But let us return to Ms. Cocco, who is impressed by the fact that “England sends its prince into battle.” This sense of duty in the Royal Family is no new thing. Older generations remember it in the Second World War, when The King and The Queen, as well as the Royal Family, stayed with the people. Prince Harry’s grandfather, and his father saw distinguished service. More recently, in the Falklands war, Prince Harry’s uncle, Prince Andrew, also rode, or perhaps more correctly, flew into battle. The Argentinean media, once they were freed as a result of the United Kingdom’s refusal to accept the invasion of the Falklands, lamented that while conscripts were sent into battle, the officer class tended to stay in Buenos Aires.
Ms.Cocco also contrasts the way US veterans are treated with that offered by the UK authorities to theirs. While they send their princes to war,“…we are making paupers of our military families.” “By what turn of history”, she demands, “did a nation founded in rebellion against absolute power wielded by a coddled elite become less concerned with equal treatment and shared sacrifice than the monarchy it overthrew? If the American upper class were sent to battle — or expected, by tradition, to serve — would soldiers have shipped out to Iraq without proper body armour? Would the Senate now be tied in a political straitjacket, with members agreeing that something must be done to change course in Iraq, but with lawmakers incapable of passing any measure to alter it?” Comparing Iraq and Vietnam, she says one overriding truth separates the two conflicts: the draft. As a consequence, only a tiny slice of American society today bears the republic’s military burden. “Because of this, our ruling class is proving itself to be more aloof than royalty”.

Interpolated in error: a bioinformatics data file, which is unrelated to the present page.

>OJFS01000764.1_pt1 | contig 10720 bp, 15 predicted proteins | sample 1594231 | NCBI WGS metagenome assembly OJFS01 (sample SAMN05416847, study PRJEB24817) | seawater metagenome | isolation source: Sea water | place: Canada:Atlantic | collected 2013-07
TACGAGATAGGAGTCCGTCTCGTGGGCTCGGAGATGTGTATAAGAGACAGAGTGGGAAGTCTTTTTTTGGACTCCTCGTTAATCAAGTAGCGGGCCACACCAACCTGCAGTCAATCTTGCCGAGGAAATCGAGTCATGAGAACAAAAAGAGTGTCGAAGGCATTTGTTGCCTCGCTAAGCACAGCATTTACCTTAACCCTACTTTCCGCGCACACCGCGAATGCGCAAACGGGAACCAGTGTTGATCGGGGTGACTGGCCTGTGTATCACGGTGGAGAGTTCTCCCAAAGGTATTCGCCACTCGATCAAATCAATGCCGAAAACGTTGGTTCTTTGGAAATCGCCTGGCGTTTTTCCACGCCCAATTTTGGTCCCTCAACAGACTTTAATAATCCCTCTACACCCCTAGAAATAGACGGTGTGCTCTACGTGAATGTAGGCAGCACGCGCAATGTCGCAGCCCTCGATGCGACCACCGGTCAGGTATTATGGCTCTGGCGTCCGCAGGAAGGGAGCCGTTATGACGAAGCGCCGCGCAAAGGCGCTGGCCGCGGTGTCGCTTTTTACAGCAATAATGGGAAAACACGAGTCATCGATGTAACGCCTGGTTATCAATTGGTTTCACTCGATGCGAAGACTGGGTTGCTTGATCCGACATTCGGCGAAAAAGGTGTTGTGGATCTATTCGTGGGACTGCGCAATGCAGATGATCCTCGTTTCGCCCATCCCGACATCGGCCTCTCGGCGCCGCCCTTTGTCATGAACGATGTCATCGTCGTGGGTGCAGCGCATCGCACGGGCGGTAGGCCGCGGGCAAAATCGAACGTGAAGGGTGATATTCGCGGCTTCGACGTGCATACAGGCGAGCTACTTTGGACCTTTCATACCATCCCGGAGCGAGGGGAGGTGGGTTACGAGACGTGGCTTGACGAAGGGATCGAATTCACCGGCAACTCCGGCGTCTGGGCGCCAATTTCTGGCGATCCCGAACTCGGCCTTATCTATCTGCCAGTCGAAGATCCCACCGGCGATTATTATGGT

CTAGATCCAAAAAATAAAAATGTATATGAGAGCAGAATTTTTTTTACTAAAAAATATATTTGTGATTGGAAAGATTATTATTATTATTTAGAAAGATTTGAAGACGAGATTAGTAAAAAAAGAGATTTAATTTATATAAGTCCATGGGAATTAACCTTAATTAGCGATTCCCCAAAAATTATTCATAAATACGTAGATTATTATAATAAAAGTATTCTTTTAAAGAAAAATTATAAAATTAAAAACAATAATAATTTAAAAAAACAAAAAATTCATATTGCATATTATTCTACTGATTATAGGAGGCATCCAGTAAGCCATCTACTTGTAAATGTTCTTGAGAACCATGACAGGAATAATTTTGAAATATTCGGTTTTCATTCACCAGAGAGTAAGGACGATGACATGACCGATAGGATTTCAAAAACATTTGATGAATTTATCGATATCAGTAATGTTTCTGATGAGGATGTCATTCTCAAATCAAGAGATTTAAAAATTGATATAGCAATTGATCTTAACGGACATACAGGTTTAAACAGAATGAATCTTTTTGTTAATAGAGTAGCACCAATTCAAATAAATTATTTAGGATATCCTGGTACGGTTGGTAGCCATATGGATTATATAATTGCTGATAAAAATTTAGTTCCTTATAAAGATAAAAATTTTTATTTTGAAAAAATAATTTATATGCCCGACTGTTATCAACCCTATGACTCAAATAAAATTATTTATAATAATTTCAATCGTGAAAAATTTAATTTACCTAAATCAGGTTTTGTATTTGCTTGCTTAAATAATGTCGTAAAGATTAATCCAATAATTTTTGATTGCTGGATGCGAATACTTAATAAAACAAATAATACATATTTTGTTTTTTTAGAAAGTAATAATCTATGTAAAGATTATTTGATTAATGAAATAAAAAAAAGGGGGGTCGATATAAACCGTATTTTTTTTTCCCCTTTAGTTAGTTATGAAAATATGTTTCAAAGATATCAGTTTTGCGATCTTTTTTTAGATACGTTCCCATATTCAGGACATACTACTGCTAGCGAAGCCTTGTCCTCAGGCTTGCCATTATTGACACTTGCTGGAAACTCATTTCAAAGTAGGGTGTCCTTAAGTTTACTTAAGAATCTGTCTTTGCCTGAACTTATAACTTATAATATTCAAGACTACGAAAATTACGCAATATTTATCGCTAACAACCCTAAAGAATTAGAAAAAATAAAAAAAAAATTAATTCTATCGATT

The heroic sense of duty our Queen has shown all her life, just as her mother and father did in theirs, is also alive and well in the younger generation of the Royal Family. Rather than an emphasis on rights and self esteem, this principle of putting service and duty first, a principle which remains a hallmark of the monarchy, was once central to the teaching and upbringing of successive generations of all Australians. Every town, every suburb and all of our great cities have monuments on which the names of those who followed this principle and served the nation beyond our shores. And with their names, we also find those words which capture that sense of national and personal duty: “For God, King and Country.” It is this emphasis on the primacy of duty, this expectation that the Sovereign and the princes too will serve, which ensures that in the nation, the Crown alone can provide leadership beyond politics.